The Inside Scoop on Heli-Skiing in Whistler

The Inside Scoop on Heli-Skiing in Whistler


Over at the Whistler Sabbatical Project this week we met John Furneaux, ace mountaineer and guide with Whistler Heli-Skiing.

If talking with a guy who’s summited Everest twice and still chooses to spend most of his time here in the Coast Mountains doesn’t convince you to give Heli-Skiing or Heli-Boarding a try allow us here at the Whistler Insider to twist your arm with our “Five Things You Didn’t Know About Heli-Skiing.” See you in the snow.

#1 The Pack Lunches Rule.
Forget about soggy tuna-salad on mashed Wonderbread, Whistler Heli-Skiing gets their pack lunches from the Bearfoot Bistro. “We do make sandwiches,” says Bearfoot executive chef Melissa Craig. “Fresh turkey, veggie or albacore tuna on Monte Cristo bread.” Craig, a culinary heavy hitter with numerous awards to her name, also whips up a variety of homemade soups and specialty teas to keep you riding all day, plus granola bars for everyone’s pockets. “We think warm, hearty and easy to eat,” Craig says. “Just good energy food.” Gourmet lunches make the powder taste that much sweeter and the Bearfoot also hosts Whistler Heli-Skiing’s daily après video sessions. Champagne sabering anyone?

#2 Your gear might not cut it.
Are your boards old, tired or worse…not fat? Ripping deep Coast Mountain powder is a lot more fun (and easier) with proper equipment beneath your feet. Whistler Heli-Skiing maintains their own fleet of top-of-the-line rental gear to ensure you’ll have the best possible ride. Brand new 2011 Burton, K2, Salomon and Rossignol skis and boards might be the difference maker you need to shred that bottomless pow like a pro. Want more information? Check out this Whistler Insider Gear Guide: Best Board for Whistler – Rocker or Camber?

#3 It’s not “Experts only”
Heli-skiing often invokes image of sponsored ski and snowboard pros jumping out of the chopper onto super exposed ridges and ripping ultra-steep pitches peppered with cliff bands and the requisite crevasse jump at the bottom. The reality is heli-skiing is accessible to almost any skill level. “We have a couple different packages,” says guide John Furneaux. “The Elite package is designed for experts who want those big lines but we also have the Classic package geared towards intermediates. It’s just like blue runs with perfect, untouched powder.” And fear not, there is no jumping out of the heli— that only happens in the movies.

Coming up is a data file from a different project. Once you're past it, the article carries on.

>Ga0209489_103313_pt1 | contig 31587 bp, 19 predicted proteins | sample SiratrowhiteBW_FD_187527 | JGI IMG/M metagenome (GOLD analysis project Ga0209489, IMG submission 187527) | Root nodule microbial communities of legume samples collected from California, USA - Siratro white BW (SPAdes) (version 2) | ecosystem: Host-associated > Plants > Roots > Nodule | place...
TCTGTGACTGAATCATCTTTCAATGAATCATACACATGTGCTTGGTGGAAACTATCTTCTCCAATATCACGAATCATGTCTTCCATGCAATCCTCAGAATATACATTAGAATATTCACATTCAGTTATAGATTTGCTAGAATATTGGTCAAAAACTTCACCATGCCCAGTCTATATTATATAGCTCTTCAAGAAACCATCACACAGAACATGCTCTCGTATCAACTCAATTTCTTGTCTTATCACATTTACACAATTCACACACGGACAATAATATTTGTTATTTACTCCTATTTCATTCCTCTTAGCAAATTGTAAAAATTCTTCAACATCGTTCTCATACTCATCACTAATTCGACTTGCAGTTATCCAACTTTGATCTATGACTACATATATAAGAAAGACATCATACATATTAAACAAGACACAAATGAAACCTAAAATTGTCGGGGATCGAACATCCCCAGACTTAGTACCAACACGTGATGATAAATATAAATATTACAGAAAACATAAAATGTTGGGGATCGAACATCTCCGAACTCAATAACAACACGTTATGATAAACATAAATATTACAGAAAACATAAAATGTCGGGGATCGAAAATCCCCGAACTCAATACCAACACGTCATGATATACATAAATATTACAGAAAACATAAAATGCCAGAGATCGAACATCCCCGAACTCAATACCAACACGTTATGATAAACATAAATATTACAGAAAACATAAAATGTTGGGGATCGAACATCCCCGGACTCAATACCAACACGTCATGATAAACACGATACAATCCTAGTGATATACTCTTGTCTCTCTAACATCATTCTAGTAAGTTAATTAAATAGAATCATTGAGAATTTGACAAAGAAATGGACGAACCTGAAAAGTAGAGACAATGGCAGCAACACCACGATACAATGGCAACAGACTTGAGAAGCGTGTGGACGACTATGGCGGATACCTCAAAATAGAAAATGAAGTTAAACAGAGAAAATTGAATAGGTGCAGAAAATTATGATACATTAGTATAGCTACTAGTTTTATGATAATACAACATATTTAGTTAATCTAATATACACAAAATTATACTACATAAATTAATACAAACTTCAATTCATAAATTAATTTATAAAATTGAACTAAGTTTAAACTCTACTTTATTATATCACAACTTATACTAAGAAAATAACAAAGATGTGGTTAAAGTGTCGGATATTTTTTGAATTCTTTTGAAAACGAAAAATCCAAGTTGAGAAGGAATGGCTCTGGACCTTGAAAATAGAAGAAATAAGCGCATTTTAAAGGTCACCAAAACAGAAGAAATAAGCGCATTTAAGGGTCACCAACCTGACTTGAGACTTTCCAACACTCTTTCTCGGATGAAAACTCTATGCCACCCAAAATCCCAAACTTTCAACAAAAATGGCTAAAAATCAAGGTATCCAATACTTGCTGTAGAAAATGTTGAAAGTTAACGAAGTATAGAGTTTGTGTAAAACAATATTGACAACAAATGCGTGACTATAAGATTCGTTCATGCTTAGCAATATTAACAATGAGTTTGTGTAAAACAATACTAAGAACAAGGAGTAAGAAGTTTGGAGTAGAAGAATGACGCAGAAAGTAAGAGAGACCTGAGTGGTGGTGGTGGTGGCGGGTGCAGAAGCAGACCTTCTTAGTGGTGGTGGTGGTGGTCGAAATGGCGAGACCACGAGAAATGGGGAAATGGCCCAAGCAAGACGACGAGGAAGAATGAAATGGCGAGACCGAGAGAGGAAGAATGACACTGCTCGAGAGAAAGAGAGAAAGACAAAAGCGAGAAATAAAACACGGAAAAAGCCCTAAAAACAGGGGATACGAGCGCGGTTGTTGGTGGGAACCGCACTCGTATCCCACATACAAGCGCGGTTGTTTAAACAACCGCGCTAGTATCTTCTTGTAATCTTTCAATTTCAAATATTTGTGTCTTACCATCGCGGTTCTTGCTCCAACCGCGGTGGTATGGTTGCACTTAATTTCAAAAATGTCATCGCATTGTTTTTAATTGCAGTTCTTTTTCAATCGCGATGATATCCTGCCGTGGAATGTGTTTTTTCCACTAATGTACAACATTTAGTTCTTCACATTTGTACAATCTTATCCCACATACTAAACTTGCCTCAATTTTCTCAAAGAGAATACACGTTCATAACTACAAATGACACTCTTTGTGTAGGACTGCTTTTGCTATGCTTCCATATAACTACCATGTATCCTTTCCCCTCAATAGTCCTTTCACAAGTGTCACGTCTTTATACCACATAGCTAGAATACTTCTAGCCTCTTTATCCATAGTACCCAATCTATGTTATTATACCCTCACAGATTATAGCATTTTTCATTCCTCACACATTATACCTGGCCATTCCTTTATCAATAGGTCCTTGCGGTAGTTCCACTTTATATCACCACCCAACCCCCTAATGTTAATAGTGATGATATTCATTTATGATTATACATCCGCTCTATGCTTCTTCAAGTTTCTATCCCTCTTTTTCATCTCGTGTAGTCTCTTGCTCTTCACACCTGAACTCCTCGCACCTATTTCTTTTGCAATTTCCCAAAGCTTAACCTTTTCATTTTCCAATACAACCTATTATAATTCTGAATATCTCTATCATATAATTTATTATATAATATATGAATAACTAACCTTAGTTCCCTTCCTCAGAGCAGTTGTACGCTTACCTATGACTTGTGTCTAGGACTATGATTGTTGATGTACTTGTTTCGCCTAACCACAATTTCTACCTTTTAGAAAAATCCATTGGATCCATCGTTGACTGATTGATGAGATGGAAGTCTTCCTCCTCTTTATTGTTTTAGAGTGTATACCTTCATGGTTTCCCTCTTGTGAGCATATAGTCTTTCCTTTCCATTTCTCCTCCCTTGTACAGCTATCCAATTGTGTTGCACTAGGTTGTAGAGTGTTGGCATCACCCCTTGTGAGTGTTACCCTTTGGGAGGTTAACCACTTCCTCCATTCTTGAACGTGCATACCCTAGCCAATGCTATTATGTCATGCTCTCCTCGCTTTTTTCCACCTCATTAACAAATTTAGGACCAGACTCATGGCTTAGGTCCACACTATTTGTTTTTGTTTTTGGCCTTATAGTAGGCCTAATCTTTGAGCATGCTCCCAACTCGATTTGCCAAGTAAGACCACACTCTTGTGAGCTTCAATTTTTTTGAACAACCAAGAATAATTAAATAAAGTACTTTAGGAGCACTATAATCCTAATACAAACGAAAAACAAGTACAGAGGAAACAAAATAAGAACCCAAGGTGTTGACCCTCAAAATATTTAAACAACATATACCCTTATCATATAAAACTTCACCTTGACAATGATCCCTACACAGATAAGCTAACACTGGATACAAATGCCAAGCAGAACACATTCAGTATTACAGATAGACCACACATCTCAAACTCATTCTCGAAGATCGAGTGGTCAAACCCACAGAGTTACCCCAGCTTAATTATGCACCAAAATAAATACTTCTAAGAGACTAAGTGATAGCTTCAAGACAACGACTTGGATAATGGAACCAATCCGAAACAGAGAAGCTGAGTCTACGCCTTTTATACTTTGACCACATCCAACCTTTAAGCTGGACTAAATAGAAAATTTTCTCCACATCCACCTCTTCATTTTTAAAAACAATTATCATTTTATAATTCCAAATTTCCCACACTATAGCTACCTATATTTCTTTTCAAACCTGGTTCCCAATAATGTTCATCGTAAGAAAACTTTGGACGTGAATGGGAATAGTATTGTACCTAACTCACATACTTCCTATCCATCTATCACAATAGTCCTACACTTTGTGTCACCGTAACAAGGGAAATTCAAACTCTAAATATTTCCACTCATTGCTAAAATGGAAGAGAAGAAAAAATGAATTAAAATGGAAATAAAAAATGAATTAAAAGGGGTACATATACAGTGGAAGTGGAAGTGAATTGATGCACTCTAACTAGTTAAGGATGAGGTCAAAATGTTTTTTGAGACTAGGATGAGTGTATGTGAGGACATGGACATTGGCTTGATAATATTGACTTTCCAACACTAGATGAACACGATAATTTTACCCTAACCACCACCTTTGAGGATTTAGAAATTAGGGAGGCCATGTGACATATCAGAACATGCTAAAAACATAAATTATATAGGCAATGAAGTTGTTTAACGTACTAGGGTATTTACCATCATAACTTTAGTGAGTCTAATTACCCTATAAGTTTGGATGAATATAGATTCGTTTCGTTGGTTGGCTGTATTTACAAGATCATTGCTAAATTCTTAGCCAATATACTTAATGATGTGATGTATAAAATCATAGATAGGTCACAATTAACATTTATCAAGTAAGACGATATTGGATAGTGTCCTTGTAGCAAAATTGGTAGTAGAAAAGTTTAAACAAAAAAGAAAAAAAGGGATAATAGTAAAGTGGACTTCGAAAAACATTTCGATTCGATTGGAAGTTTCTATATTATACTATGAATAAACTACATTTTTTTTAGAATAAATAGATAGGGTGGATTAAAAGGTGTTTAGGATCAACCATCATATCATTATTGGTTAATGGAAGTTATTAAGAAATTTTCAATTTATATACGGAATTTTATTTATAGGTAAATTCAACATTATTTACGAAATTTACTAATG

#4 You can patch an iPod into the Helicopter’s intercom system.
“But we don’t do it with heli-skiing trips,” says Steve Gray of Blackcomb Aviation. “Typically we are monitoring three radio channels at a time so we keep it quiet to stay safe and make sure no other aircraft run into us.” Steve adds that an AStar B3, the same kind of machine they use for heli-skiing, recently broke the world altitude record and landed on the top of Mount Everest (8848 m, 29029 ft). “Based on that, our aircraft are capable of landing on any of the peaks in this area,” Steve says.

#5 You might be sharing a seat with a Hollywood star.
Blackcomb Aviation has provided helicopters for over 30 feature Hollywood films that have shot in the area, as well as provided shuttles and heli-skiing for the stars. So you might be sitting in the same seat that once held Mark Walberg, Amy Adams, Ashton Kutcher, Demi Moore, Chris Martin from Coldplay or those sled dogs from 8 Below.

#6 (Bonus) The Helicopter is sometimes called “the Bird.”
Heli-Skiing and heli-boarding is the most fun you can have in the snow but it’s important to learn the lingo in order to sound that much cooler when you get back home. For example, “The most important rule is to make sure you keep your head down when getting out of the Bird.” You’ll be the talk of the water cooler for sure.

An Insider Exclusive Video

We grabbed mountaineer/guide John Furneaux for a quick chat about what it takes to make a career of being in the mountains and why the local terrain is some of his favourite.

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Feet Banks

Feet Banks

Feet Banks moved to Whistler at age 12 so his parents could live the dream and ski as much as possible. He ended up living it too. After leaving home Feet did a few good stints in warmer climates and 4 years of writing school before returning to the mountains to make ski movies, hammer out a journalism career and avoid the 9-5 lifestyle as long as possible. He’s been a hay farmer, a hole digger, a magazine editor and has a jump named after him on Blackcomb Mountain, Feet’s Air. It’s tiny.